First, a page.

The new research is published in the journal Environment International and adapted existing techniques to detect and analyse particles as small as 0.0007mm.

Source: https://vu.nl/

How to Fires Up our Synapses

Processing of sensory impressions and information depends very much on how the synapses in our brain work. A team around chemist Robert Ahrends from the University of Vienna and neuroscientist Michael R. Kreutz from Leibniz Institute for Neurobiology in Magdeburg now showed how lipid and protein regulation impact brain’s processing of a beautiful and stimulating environment. The lipids located in the membranes of the synapses are central to signal transmission, the researchers report in “Cell Reports“.

“We usually enjoy a beautiful environment, socializing, a cosy apartment, good restaurants, a park – all this inspires us,” says Robert Ahrends from the Institute of Analytical Chemistry of the University of Vienna and former group leader at ISAS in Dortmund. Previous studies have already shown that such an enriched environment can sometimes have a positive effect on child development or even on the human ability to regenerate, e.g. after a stroke, however the reason for these observations “was not yet clarified at the molecular level“.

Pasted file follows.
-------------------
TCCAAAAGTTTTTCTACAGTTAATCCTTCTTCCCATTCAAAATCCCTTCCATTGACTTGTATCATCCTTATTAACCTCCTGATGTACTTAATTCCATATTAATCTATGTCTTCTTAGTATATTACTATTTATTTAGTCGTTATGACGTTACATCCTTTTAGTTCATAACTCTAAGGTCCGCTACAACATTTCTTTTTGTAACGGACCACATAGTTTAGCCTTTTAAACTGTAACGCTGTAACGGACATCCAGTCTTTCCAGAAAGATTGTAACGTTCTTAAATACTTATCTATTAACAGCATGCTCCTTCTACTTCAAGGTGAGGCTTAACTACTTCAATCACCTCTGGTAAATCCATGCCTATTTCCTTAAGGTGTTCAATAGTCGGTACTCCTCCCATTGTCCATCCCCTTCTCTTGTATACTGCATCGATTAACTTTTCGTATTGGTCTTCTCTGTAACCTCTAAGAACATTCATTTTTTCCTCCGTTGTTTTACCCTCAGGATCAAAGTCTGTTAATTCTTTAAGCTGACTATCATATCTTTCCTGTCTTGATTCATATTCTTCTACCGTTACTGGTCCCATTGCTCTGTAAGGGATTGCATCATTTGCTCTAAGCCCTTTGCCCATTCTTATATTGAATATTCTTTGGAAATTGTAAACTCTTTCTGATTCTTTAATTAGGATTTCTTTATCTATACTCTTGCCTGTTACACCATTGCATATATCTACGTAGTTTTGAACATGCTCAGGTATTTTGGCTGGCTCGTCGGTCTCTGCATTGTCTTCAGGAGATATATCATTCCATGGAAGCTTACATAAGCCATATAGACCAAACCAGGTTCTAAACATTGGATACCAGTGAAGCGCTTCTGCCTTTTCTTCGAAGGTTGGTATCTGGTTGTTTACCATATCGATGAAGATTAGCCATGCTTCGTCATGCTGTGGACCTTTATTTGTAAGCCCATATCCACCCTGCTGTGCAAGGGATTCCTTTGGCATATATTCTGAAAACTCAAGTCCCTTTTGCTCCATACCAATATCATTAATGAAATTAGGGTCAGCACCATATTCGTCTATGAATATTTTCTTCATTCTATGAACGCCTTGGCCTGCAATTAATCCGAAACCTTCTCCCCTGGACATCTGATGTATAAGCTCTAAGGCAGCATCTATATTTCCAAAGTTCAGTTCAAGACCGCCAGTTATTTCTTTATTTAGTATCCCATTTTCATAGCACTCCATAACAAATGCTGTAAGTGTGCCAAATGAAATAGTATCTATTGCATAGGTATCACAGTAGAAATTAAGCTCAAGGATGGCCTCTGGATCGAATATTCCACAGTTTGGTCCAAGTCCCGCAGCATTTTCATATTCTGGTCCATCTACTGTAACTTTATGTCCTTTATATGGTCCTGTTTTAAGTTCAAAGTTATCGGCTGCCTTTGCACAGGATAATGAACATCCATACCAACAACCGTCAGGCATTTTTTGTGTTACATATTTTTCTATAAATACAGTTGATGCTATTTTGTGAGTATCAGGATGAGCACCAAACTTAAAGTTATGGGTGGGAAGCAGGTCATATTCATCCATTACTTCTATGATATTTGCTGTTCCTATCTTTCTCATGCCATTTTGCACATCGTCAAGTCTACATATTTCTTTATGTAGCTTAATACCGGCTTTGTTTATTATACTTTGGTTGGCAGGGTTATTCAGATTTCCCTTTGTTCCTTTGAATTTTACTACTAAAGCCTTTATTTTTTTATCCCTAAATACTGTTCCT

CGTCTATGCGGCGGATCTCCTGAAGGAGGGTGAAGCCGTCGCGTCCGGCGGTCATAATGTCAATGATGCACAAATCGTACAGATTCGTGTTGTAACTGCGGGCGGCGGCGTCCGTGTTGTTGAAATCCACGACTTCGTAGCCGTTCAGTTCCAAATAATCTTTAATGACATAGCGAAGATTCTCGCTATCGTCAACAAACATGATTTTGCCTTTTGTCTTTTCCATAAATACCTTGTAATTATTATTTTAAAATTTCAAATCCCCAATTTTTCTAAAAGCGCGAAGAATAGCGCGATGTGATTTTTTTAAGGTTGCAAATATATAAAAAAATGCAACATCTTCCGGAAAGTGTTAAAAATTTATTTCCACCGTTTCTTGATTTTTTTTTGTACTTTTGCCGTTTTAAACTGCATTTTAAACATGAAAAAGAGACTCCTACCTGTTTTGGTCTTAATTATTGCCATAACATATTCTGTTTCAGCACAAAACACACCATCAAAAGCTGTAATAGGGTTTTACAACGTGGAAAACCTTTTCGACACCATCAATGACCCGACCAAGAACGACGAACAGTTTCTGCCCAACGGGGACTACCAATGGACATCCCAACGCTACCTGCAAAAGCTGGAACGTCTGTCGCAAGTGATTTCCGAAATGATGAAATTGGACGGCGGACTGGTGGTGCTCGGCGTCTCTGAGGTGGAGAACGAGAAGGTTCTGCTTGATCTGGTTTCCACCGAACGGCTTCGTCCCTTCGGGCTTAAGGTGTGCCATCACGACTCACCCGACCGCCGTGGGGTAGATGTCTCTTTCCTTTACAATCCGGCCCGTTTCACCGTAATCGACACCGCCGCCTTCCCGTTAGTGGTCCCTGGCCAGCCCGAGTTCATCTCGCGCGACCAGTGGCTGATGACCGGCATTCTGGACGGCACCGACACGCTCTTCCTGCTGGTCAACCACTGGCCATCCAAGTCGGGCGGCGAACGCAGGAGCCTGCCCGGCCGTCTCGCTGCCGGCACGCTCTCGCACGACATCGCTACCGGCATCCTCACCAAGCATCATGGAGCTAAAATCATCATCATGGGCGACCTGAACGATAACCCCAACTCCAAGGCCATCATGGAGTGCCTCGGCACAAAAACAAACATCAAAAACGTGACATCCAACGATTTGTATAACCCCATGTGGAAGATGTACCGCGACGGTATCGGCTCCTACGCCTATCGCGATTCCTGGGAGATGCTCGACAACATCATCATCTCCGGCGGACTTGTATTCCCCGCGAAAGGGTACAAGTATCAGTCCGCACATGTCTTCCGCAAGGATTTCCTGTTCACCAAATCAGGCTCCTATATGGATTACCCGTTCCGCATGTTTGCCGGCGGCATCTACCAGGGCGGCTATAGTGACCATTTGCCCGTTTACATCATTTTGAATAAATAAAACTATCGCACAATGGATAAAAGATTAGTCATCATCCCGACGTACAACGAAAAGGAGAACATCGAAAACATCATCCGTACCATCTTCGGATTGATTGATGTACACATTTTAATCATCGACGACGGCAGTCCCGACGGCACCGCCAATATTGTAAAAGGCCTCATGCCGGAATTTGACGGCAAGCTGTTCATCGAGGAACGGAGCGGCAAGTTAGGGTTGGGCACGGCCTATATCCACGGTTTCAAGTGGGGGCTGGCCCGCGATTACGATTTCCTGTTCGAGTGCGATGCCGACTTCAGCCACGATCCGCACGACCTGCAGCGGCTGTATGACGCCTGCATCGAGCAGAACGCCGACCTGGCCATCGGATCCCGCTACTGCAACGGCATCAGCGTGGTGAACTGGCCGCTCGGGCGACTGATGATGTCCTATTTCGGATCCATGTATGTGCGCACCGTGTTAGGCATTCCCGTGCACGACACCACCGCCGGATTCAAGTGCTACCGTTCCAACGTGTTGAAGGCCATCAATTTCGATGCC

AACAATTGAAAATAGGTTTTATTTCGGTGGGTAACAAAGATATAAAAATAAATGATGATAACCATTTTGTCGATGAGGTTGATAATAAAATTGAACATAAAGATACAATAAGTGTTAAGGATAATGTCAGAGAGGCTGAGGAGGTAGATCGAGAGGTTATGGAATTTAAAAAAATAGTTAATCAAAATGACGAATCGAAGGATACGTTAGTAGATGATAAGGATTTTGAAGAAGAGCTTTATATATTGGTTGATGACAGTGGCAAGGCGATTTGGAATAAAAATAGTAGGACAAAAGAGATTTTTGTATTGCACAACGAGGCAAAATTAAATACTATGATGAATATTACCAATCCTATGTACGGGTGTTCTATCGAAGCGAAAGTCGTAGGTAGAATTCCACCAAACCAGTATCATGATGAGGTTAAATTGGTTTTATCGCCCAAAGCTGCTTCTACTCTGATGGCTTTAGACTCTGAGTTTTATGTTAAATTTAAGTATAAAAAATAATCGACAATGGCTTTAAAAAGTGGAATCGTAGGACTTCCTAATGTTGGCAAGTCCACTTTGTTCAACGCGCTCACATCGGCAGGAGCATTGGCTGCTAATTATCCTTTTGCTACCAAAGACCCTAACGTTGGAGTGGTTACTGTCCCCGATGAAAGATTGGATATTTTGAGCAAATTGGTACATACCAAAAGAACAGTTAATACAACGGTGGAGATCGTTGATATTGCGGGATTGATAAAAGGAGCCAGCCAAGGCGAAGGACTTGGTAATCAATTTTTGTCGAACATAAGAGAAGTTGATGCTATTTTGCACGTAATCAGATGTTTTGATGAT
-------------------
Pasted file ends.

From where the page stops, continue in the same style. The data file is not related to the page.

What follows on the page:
Stimulating sensory perceptions are ultimately formed via the activity or regulation of synapses, i.e. those connecting units between our neurons that transfer information from one nerve cell to another. To clarify the underlying molecular principles, the researchers offered the rodents, their model organisms, an enriched environment based on plenty of room to move, a running wheel and other toys.

With the help of post-genomic analysis strategies (multiomics) and using state-of-the-art mass spectrometry and microscopy as well as bioinformatics for data analysis, they investigated the regulation of synapses in the hippocampus of the rodents, more precisely the interaction of the proteins and especially lipids (fats) located in the synaptic membranes.